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Archaeofauna and Archaeobotany studies in Northwestern South Asia: Past, Present, and Future

Author(s): Richard Meadow

Year: 2017

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Summary

Both Zooarchaeological and Paleoethnobotanical studies have been carried out on animal and plant remains from archaeological sites in northwestern South Asia for at least a century. These investigations, while providing important insights into the hunter-gatherer and agro-pastoral economies of the region, have lagged behind those carried out in other parts of the world in both quantity and quality. Indigenous practitioners of both sub-disciplines are few, and interest in these aspects of archaeology is poorly developed locally. Studies by non-indigenous practitioners have also been limited and reports of analyses slow to be published. In this presentation I highlight reasons for these shortcomings - both institutional and intellectual - and discuss the promise for future work in the region.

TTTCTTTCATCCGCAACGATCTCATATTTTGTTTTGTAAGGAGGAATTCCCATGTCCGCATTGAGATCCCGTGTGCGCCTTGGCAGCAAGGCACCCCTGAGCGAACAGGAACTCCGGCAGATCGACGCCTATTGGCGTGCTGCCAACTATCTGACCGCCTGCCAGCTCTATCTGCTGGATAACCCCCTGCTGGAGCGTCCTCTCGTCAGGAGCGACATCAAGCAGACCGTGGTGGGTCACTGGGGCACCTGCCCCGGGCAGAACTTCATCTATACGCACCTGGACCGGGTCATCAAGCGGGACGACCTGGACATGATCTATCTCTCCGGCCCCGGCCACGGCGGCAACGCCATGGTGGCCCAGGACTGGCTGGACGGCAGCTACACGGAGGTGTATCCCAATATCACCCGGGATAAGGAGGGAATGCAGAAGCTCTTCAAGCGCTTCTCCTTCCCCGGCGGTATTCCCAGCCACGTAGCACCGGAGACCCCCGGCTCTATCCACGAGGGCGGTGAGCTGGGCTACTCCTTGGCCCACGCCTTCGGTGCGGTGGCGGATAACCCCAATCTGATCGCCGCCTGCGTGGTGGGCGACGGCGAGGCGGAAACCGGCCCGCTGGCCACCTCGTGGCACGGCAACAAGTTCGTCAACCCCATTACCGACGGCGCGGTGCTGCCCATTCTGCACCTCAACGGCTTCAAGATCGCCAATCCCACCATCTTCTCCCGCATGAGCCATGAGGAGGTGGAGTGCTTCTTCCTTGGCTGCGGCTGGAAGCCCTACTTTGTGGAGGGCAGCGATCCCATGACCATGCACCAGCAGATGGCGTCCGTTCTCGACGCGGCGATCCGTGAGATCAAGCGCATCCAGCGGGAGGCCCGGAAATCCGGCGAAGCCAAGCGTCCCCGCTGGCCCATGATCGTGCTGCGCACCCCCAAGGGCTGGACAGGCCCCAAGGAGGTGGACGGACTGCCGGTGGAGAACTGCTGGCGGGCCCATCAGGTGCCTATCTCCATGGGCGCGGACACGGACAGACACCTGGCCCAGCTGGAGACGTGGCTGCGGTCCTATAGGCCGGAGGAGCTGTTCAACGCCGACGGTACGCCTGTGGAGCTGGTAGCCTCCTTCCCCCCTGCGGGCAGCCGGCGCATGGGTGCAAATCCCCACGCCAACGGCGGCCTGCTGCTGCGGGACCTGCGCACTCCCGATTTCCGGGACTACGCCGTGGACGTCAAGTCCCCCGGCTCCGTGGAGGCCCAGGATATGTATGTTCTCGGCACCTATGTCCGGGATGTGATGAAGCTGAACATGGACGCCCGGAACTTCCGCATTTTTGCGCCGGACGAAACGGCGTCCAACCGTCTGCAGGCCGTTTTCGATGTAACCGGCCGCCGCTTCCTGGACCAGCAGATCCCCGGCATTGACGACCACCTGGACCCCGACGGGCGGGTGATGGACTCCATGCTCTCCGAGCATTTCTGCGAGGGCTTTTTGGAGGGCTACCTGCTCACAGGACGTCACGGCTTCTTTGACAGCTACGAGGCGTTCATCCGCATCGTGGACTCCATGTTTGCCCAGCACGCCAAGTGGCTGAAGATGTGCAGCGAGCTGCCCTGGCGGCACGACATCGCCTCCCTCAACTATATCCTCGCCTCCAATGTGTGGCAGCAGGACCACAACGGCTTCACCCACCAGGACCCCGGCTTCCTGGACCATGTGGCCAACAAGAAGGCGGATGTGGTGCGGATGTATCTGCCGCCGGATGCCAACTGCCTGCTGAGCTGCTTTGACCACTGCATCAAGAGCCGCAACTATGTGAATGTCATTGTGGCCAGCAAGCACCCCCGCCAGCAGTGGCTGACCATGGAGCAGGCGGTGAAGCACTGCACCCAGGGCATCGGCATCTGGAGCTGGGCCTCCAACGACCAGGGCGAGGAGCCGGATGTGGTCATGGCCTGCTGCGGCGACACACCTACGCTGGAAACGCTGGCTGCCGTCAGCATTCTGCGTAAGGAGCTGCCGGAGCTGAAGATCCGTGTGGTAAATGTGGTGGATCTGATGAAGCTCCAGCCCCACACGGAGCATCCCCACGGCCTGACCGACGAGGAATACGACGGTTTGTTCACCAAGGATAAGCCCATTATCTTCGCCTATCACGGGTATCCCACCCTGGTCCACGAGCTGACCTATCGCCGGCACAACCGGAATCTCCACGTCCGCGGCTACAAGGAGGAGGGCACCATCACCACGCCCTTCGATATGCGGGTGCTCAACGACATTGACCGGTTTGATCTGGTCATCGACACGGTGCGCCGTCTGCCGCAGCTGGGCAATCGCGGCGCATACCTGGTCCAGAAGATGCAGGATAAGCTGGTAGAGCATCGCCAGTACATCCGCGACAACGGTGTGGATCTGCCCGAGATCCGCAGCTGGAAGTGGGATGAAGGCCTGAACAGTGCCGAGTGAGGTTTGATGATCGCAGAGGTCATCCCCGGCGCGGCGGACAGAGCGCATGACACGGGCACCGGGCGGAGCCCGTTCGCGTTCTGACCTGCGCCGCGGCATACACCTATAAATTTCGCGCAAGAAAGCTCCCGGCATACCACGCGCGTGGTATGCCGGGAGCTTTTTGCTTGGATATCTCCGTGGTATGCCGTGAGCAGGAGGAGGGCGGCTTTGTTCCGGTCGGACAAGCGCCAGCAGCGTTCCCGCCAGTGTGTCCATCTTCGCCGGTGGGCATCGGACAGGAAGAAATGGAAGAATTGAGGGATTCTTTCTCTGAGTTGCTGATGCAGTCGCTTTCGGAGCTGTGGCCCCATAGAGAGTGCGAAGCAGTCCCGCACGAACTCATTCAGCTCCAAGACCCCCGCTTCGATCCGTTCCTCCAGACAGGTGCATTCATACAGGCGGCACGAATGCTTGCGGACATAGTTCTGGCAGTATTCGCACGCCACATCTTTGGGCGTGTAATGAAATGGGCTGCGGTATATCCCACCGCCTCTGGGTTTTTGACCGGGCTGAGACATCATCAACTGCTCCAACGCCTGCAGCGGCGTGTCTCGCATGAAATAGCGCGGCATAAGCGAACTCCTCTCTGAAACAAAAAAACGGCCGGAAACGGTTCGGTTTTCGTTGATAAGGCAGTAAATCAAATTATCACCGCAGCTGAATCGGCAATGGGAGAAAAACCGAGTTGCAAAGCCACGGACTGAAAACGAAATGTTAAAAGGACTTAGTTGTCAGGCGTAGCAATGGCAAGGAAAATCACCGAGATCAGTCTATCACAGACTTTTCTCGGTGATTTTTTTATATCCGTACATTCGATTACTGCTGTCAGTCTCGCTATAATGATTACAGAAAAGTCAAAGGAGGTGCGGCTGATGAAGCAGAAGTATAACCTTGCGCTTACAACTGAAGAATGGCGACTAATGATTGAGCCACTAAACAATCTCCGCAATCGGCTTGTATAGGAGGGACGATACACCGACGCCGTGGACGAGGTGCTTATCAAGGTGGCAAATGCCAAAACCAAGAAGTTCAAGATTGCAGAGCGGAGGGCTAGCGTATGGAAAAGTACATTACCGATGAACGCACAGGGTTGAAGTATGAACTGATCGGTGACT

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Archaeofauna and Archaeobotany studies in Northwestern South Asia: Past, Present, and Future. Richard Meadow. Presented at The 81st Annual Meeting of the Society for American Archaeology, Vancouver, British Columbia. 2017 ( tDAR id: 429154)


Keywords

Geographic Keywords
South Asia


Spatial Coverage

min long: 59.678; min lat: 4.916 ; max long: 92.197; max lat: 37.3 ;

Record Identifiers

Abstract Id(s): 17656

Arizona State University The Andrew W. Mellon Foundation National Science Foundation National Endowment for the Humanities Society for American Archaeology Archaeological Institute of America